The IBM 4767 hardware provides significant performance and architectural extensions over its predecessor while enabling future growth. The secure module contains redundant IBM PowerPC 476 processors, custom symmetric key and hashing engines to perform AES, DES, T-DES, SHA-1, SHA-384, SHA-512, and SHA- 2, MD5 and HMAC as well as public key cryptographic algorithm support for RSA and Elliptic Curve Cryptography. Other hardware support includes a secure real-time clock, hardware random number generator and a prime number generator. The secure module is protected by a tamper responding design that protects against a wide variety of attacks against the system.
Reliability, Availability, and Serviceability (RAS)
Hardware has also been designed to support the highest level of RAS requirements that enables the secure module to self-check at all times. This is achieved by running a pair of PowerPC processors in lock step and comparing the result from each cycle by cycle. Also all interfaces, registers, memory, cryptographic engines, and buses are protected at all times using parity, ECC, or CRC. Power on self-tests that are securely stored inside the secure module verify the hardware and firmware loaded on the module is secure and reliable at every power on.
During the final manufacturing step, the coprocessor generates a unique public/private key pair which is stored in the device. The tamper detection circuitry is activated at this time and remains active throughout the useful life of the coprocessor, protecting this private key as well as other keys and sensitive data. The public key of the coprocessor is certified at the factory by an IBM private key and the certificate is retained in the coprocessor. Subsequently, the private key of the coprocessor is used to sign the coprocessor status responses which, in conjunction with a series of public key certificates, demonstrate that the coprocessor remains intact and is genuine.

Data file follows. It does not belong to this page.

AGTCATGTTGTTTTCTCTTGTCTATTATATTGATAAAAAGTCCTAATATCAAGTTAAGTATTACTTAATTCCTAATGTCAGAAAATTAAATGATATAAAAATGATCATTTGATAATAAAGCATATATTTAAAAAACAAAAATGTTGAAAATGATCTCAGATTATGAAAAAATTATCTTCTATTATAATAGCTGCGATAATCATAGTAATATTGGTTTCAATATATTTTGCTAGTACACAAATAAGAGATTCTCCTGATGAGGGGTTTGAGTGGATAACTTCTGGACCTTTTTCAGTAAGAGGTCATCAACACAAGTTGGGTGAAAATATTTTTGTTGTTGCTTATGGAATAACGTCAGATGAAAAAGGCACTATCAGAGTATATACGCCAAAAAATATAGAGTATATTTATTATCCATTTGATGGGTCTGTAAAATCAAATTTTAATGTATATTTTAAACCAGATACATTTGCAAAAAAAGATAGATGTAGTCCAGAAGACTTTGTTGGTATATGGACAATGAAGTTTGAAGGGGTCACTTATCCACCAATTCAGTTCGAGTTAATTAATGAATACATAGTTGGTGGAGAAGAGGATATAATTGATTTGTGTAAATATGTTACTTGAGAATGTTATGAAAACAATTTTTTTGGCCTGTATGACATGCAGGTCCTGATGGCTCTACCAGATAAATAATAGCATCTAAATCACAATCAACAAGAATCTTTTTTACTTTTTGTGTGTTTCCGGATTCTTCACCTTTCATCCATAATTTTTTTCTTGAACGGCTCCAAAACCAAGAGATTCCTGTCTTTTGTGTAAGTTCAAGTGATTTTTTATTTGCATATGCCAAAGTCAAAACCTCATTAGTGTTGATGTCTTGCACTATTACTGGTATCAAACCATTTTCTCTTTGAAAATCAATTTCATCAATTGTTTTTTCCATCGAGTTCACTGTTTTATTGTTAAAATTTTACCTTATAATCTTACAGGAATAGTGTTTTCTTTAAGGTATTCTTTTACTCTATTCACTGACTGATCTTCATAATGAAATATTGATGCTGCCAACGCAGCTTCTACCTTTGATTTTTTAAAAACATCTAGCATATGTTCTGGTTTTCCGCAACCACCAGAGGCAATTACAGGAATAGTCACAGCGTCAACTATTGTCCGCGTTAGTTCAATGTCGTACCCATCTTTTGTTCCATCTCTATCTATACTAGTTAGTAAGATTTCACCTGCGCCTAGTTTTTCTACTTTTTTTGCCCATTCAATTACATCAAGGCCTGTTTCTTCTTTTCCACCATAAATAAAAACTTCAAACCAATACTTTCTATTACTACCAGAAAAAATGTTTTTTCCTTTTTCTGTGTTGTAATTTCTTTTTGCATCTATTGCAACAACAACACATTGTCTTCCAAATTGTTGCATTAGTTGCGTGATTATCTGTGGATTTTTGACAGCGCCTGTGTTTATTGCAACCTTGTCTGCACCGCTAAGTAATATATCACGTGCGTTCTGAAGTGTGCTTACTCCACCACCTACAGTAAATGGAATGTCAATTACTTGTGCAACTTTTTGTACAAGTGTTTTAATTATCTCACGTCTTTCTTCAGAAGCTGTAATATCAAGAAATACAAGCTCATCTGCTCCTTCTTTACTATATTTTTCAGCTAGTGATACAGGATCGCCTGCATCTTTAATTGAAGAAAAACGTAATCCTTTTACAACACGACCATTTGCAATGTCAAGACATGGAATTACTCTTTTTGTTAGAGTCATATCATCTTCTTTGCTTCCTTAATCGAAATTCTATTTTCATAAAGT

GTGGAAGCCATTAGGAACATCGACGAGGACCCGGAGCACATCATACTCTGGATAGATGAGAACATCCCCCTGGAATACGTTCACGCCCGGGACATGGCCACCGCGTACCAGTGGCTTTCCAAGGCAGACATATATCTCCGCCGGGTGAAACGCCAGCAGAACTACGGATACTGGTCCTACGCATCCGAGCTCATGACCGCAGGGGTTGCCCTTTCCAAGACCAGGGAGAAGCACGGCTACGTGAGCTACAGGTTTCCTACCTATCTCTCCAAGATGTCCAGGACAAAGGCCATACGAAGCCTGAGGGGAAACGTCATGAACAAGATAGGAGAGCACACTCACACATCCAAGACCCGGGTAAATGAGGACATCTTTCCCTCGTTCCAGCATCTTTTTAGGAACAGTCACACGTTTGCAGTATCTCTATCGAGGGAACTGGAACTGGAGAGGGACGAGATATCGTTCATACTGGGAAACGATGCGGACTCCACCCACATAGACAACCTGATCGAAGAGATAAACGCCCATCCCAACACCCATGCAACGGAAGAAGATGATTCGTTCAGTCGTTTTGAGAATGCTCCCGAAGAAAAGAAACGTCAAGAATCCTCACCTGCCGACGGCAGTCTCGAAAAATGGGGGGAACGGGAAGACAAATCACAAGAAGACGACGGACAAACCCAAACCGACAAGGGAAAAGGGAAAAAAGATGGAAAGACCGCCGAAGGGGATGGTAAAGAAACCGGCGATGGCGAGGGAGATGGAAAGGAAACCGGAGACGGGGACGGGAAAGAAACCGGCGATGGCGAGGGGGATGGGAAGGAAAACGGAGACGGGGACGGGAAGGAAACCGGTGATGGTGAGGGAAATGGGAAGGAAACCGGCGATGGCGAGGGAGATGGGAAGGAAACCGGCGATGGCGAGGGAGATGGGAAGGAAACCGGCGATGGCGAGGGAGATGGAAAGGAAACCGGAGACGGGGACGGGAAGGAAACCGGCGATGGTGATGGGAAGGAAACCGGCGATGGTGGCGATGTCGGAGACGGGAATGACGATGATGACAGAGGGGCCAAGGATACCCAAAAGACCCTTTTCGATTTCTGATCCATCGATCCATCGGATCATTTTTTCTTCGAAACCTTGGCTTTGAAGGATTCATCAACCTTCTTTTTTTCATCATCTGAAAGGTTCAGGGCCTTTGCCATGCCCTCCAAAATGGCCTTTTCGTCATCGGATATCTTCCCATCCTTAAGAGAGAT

Tamper responding design
The IBM 4767 HSM has been designed to meet the FIPS 140-2 Level 4 requirements by protecting against attacks that include probe penetration or other intrusion into the secure module, side-channel attacks, power manipulation, and temperature manipulation. From the time of manufacture, the hardware is self-protecting by using tamper sensors to detect probing or drilling attempts. If the tamper sensors are triggered, the 4767 HSM destroys critical keys and certificates, and is rendered permanently inoperable. Note therefore that the 4767 HSM must be maintained at all times within the temperature, humidity, and barometric pressure ranges specified. Refer to the environmental requirements section below.
IBM 4767 Technical specifications
Half-length PCIe card
PCI Local Bus Specification 2.2
PCIe specification 1.1
+3.3 VDC ± 10% 23.44 W max
This section describes requirements for the system in which the IBM 4767 is installed.
IBM CCA Support Program for use on:
Red Hat Enterprise Linux 6.7 (64-bit)
SUSE Linux 12 Service Pack 1 (64-bit)
Microsoft Windows Server 2012, R2 (64-bit)
From the time of manufacture, the IBM 4767 cryptographic card must be shipped, stored, and used within the following environmental specifications. Outside of these specifications, the IBM 4767 tamper sensors can be activated and render the IBM 4767 permanently inoperable.
Shipping: The card should be shipped in original IBM packaging (electrostatic discharge bag with desiccant and thermally insulated box with gel packs).
-34°C to +60°C
min 550 mbar
5% to 100% RH
Storage: The card should be stored in electrostatic discharge bag with desiccant.
+1°C to +60°C
min 700 mbar
5% to 80% RH
Operation: (ambient in system)
Operating altitude (max)
+10°C to +35°C
8% to 80% RH
10 000 ft equivalent to 700 mbar min
Operating altitude (max)
10 000 ft equivalent to 700 mbar min
A pair of batteries mounted on the coprocessor board provides backup power when the 4767 HSM is not in a powered-on machine. These batteries must only be removed according to the documented battery replacement procedure to avoid zeroizing the coprocessor and rendering it permanently inoperable. A battery replacement kit can be obtained from IBM. See the How to order page for details.